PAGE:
Baron on Leiter on Empirical Legal Studies
A few weeks ago I was on the train home, reading an old piece of scholarship from one of my favorite colleagues at Temple, Jane Baron. Jane is well-known for her work on law and literature, the rhetoric of property/T&E, and interdisciplinary studies more generally. The particular piece that I read on the train was “Interdisciplinary Scholarship as Guilty Pleasure: The Case of Law and Literature” (Law & Literature, 1999). Jane’s observations about law and literature were strikingly relevant to the blog debate this summer which Brian Leiter instigated in his post “So-Called ‘Empirical Legal Studies.” That debate was fierce, but no one made the precise point that Jane appears to have anticipated over a decade ago. So I asked her to comment for us on Leiter & ELS. Here’s what she had to say.
“I arrived late to the debate Brian Leiter stirred up in his summer post on “So-Called ‘Empirical Legal Studies,’” whose incendiary title alone probably irritated self-identified ELS scholars. Of course, I’m not an ELS scholar, and frankly I have my own share of axes to grind about ELS. All those annoying numbers, data points, p’s and n’s—no one writes prose well enough to make those methods sections interesting to read. And I have already had my fill of faculty candidates with inchoate and incoherent ideas for adding an unspecified “empirical” component to their research—meaning they would count something if they could think of something to count.
But even given my own frustrations with ELS, two things particularly struck me about Leiter’s post. One was his assertion that the skill level of ELS scholars was “low, or at least lower than the typical . . . law & philosophy interdisciplinary scholar of yesteryear.” Considering Leiter’s 1992 characterization of then-extant law and philosophy scholarship as “intellectual voyeurism,” the insult to contemporary ELS is perhaps even stronger than many current ELS scholars might have realized.
The second thing that struck me was Leiter’s assertion that the ELS “mutual-admiration society” might be “disconnected from the central normative and conceptual questions of legal scholarship and legal education.” I think the challenge here was intended to provoke ELS scholars to show that their work does connect to those questions. Josh Wright has written thoughtfully on this question and probably lots of other folks have as well.
But I think it’s worth asking some different questions: why are we to assume that there are “central normative and conceptual questions of legal scholarship and legal education”? And should we be sure, as Leiter seems to be, that “smarts on your feet, the ability to draw conceptual distinctions, [and] construct and deconstruct arguments . . . are the . . . intellectual skills . . . needed in law”?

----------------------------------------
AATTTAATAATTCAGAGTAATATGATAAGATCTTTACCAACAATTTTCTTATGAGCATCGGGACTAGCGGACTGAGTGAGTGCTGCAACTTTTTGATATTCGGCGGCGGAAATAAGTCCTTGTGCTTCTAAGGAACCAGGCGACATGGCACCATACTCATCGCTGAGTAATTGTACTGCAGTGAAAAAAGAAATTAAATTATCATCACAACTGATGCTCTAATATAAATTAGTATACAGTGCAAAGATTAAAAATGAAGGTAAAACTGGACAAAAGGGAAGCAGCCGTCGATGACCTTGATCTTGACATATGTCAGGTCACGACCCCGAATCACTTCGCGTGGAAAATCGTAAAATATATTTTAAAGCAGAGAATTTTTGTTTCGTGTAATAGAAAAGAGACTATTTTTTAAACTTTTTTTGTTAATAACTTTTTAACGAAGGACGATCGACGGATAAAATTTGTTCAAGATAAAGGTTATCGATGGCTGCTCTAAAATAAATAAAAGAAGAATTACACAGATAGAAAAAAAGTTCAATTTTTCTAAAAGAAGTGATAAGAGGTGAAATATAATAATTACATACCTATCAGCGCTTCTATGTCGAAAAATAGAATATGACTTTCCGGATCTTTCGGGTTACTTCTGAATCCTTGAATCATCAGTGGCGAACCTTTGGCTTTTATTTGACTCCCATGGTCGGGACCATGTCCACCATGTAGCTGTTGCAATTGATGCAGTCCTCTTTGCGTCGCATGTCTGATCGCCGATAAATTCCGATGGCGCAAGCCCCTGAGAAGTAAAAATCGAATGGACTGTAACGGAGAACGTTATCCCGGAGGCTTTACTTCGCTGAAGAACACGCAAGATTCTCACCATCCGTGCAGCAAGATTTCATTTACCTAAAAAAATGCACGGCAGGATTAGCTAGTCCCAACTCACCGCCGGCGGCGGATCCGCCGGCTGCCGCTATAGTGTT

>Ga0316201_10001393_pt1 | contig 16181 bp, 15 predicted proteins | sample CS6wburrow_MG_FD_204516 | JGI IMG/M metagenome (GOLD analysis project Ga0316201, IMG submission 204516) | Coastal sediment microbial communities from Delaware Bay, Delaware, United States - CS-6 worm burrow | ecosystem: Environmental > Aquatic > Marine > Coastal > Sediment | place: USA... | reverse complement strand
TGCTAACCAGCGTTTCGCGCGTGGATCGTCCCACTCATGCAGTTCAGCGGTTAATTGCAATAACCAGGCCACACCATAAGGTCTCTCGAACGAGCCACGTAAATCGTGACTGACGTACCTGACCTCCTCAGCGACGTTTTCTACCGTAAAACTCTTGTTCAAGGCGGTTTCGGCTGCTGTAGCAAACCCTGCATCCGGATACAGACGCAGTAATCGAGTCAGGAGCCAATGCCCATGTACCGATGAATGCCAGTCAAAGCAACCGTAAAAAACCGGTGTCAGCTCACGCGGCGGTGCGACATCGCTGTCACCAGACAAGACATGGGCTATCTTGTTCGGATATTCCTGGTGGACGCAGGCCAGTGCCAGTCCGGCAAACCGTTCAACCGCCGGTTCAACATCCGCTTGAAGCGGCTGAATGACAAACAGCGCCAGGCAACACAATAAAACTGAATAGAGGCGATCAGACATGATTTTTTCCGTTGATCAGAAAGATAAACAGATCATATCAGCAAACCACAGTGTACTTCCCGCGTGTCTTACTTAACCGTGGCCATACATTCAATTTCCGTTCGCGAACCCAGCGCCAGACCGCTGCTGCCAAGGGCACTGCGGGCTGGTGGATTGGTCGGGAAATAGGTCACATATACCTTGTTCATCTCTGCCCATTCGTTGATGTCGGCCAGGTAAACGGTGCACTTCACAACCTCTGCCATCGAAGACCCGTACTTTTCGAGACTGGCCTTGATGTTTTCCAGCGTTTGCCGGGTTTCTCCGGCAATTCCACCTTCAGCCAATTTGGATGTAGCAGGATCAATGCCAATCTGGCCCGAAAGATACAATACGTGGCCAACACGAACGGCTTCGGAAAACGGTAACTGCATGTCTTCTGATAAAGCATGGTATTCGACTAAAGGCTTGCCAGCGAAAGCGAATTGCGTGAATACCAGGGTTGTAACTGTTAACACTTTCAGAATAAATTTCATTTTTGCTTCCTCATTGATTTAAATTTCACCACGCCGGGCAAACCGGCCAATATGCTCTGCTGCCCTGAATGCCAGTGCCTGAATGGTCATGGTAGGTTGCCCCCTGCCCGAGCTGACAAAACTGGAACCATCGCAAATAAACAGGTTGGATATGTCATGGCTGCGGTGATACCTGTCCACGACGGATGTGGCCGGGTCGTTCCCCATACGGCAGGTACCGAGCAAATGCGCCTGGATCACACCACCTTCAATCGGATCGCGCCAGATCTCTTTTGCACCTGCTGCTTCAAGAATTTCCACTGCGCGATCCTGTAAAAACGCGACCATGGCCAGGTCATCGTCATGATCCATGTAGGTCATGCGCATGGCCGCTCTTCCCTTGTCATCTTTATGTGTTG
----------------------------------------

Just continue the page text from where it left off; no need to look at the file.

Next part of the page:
As I explored in earlier work, the compare-and-contrast analysis of interdisciplinary work constructs the very fields being dissected. In the realm of law and literature, for example, the tendency is to contrast the (allegedly) rich, textured, emotional realm of the literary with the (allegedly) dry, abstract, logical realm of the legal. This formulation effectively defines law as a pure domain of rules—a domain in which Langdell himself would have been happy to dwell.
But of course not all literature is morally rich (pick your favorite noire novel). And not all law is dry or abstract (pick your favorite opinion). We can depict literature as a form of plenitude and law as a form emptiness, but do we really want to?
In his ELS post, Leiter employs the inside/outside trope, to similar effect. He puts the ability to react fast, analyze arguments, and address ‘normative and conceptual questions’ inside law, and the ability to crunch numbers and analyze data outside law. But we can all think of some number crunching that is clearly inside law (B=P x L anybody?) and surely someone as intellectually accomplished as Leiter can’t mean to assert that there are no normative or conceptual questions outside law.
I am not just quibbling over words here. The question whether (all or some of) ELS work is good legal scholarship implicates the important question of what counts as “legal.” We can define law as a realm composed entirely (or centrally) of conceptual and normative questions. But we don’t have to. Indeed, at least some ELS work is designed to demonstrate that the normative questions that are ostensibly central in legal analysis are not in practice determinative, so that the “law” we thought we knew is not the “law” with which judges and practitioners work. Maybe that work is persuasive, and maybe it’s not. But at least that work is sensitive to the problem of defining law’s realm, a problem Leiter’s post assumes away.”